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From: Science Daily (Apr. 28, 2009) ADA Supports Functional Foods' Health Claims Based on Strong Science, Says Updated Position Statement The American Dietetic Association has released an updated position on functional foods that says fortified, enriched or enhanced foods can benefit a person's health when consumed as part of a varied diet, encourages further research and urges continued efforts to educate the public on such foods. ADA's position, published in the April issue of the Journal of the American Dietetic Association, represents the Association's official stance
on functional foods:
"All foods are functional at some physiological level, but it is the position of the American Dietetic Association that functional foods that include whole foods and fortified, enriched or enhanced foods have a potentially beneficial effect on health when consumed as part of a varied diet on a regular basis, at effective levels. ADA supports research to further define the health benefits and risks of individual functional foods and their physiologically active components. Health claims on food products, including functional foods, should be based on the significant scientific agreement standard of evidence and ADA supports label claims based on such strong scientific substantiation.
Food and nutrition professionals will continue to work with the food industry, allied health professionals, the government, the scientific community and the media to ensure that the public has accurate information regarding functional foods and thus should continue to educate themselves on this emerging area of food and nutrition science."
ADA's position statement and accompanying paper were written by Clare M. Hasler, PhD, MBA, executive director of the Robert Mondavi Institute for Wine and Food Science at the University of California – Davis; and Amy C. Brown, PhD, RD, Department of Complementary and Alternative Medicine at the University of Hawaii's John A. Burns School of Medicine.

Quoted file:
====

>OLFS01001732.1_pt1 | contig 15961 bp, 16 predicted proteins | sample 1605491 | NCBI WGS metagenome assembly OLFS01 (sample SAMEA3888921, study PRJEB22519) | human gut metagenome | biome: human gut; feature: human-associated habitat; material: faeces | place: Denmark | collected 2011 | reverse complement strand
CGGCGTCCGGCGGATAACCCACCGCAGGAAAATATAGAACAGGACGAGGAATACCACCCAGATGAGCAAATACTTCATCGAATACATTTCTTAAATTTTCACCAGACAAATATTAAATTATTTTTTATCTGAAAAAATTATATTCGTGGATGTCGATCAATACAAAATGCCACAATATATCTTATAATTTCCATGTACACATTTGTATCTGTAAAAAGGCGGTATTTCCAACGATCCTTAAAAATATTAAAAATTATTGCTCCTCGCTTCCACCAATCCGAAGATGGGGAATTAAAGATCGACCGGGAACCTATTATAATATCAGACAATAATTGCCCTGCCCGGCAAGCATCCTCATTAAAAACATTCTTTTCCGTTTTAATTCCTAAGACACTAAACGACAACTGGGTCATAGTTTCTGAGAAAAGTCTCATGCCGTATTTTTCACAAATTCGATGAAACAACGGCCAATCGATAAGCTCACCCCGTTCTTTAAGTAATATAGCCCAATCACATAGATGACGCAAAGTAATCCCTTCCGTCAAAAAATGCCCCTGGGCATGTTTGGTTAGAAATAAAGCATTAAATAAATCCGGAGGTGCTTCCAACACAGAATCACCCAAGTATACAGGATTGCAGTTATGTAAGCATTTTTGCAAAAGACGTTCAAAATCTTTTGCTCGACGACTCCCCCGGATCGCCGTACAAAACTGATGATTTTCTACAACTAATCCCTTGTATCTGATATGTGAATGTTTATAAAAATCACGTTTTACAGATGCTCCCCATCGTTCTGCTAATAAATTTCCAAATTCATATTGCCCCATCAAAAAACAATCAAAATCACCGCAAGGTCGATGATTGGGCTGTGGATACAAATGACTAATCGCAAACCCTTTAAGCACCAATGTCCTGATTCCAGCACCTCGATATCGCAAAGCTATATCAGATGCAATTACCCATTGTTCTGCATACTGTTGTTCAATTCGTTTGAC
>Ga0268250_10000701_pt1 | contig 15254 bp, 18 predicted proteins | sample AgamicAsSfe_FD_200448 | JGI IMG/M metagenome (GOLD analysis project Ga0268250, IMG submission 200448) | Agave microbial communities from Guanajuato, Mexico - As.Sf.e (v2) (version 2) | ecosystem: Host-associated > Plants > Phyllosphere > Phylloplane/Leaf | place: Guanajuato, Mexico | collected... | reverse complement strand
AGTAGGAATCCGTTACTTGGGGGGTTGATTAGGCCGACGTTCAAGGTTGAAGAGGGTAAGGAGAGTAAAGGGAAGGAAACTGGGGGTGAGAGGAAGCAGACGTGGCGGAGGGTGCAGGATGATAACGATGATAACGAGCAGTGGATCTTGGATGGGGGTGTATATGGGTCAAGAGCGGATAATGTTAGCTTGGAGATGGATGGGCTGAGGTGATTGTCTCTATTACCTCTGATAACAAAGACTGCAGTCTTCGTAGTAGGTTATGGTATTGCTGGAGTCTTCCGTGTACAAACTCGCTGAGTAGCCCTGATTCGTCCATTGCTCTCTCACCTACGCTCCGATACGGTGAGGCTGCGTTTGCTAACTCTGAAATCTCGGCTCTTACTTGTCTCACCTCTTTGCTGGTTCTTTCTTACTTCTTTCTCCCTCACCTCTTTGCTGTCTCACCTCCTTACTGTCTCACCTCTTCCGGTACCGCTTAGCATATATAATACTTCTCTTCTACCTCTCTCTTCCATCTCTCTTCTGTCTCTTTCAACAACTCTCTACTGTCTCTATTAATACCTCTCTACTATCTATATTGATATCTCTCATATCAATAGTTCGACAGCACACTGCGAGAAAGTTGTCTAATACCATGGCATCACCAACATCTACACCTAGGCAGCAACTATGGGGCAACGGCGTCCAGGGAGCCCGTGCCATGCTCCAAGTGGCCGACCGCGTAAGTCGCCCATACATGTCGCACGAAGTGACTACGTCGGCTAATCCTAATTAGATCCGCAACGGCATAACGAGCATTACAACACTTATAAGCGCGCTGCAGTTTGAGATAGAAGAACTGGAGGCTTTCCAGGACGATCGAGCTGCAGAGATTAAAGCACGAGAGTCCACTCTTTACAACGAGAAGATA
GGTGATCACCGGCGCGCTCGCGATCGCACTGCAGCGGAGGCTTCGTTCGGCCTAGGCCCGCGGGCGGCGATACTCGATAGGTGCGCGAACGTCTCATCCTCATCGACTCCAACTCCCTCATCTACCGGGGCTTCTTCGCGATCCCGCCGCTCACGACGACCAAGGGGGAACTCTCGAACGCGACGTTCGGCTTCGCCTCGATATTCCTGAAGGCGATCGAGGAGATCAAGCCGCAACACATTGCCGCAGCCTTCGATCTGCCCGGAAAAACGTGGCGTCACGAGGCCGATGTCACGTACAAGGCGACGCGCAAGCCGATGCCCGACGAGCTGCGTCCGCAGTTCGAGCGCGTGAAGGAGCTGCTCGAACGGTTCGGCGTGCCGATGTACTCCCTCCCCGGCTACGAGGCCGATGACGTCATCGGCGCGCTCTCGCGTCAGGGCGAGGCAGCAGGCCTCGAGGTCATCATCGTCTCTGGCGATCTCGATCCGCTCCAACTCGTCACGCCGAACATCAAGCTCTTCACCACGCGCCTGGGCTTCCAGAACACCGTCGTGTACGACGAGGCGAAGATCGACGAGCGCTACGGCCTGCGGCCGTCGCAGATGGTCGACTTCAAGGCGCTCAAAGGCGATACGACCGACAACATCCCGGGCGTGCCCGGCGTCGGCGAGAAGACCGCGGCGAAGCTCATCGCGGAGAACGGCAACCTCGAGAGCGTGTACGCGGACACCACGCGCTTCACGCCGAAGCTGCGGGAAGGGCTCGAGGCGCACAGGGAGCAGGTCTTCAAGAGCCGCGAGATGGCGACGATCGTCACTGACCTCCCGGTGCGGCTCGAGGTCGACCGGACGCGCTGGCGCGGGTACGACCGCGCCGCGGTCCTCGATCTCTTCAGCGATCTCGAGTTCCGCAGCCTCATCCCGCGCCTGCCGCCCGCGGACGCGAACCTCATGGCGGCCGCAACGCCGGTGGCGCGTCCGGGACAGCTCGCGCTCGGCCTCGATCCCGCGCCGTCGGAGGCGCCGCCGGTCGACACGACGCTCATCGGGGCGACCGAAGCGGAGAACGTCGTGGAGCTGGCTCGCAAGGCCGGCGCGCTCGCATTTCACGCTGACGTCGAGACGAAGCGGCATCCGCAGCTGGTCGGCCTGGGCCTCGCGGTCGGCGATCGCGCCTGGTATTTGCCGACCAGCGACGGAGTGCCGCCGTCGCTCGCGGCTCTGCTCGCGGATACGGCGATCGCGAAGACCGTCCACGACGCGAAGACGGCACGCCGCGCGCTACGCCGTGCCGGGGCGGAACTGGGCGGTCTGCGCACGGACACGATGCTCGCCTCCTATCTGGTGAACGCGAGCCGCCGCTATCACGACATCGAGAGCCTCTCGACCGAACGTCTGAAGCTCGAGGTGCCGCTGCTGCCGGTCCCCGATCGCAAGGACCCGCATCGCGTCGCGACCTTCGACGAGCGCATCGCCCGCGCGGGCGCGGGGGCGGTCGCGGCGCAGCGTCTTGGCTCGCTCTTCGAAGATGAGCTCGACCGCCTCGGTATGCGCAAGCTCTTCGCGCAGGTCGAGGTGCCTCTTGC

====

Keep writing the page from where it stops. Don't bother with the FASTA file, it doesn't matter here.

The paper includes definitions of the term as used in different countries and notes "functional foods" is not a legal term but a marketing term. The American Dietetic Association defines functional foods as those that "move beyond necessity to provide additional health benefits that may reduce disease risk and/or promote optimal health.
Functional foods include conventional foods, modified foods (fortified, enriched or enhanced), medical foods and foods for special dietary uses."
Examples of conventional food with functional properties include broccoli, nuts and tomatoes. Modified foods include calcium-enhanced orange juice, folate-enriched breads and foods formulated with bioactive ingredients like fish oils, plant sterol esters or lutein.
Medical foods include PKU formulas free of phenylalanine. Foods for special dietary uses include gluten-free and lactose-free foods.
ADA's position paper reviews aspects of functional foods including:
Factors driving the growth of the functional foods industry, such as increased consumer interest in controlling one's own health; rising health-care costs; and scientific research linking diet to chronic disease reduction.
Regulation of functional foods in the United States, noting that "boundaries between what is a food and what is a medicine have been challenged by both consumers and manufacturers since the mid-1980s," leading to "dramatic changes in food regulation that have fueled a so-called functional foods revolution."
Emphasizing that health claims on the benefits of functional foods and their physiologically active components should be based on the standard of significant scientific agreement.
"Take-home messages" for food and nutrition professionals, such as staying informed on this growing field of food and nutrition; educating clients and patients on appropriate intake of functional foods in the context of a healthful diet; working with corporations to develop functional foods that maximize health benefits; conducting research that expands the knowledge base on functional foods; and working with government regulators "to safeguard the public by protecting the definition, use and regulation of functional foods."
ADA's position paper on functional foods concludes: "The study of how diet impacts disease prevention and health promotion is more important than ever. Consumer interest in the health benefits of foods and food components is at an all-time high and will continue to grow. Food and nutrition professionals are uniquely qualified to interpret scientific findings on functional foods and translate such findings into practical dietary applications for consumers, other health professionals, policy makers and the media.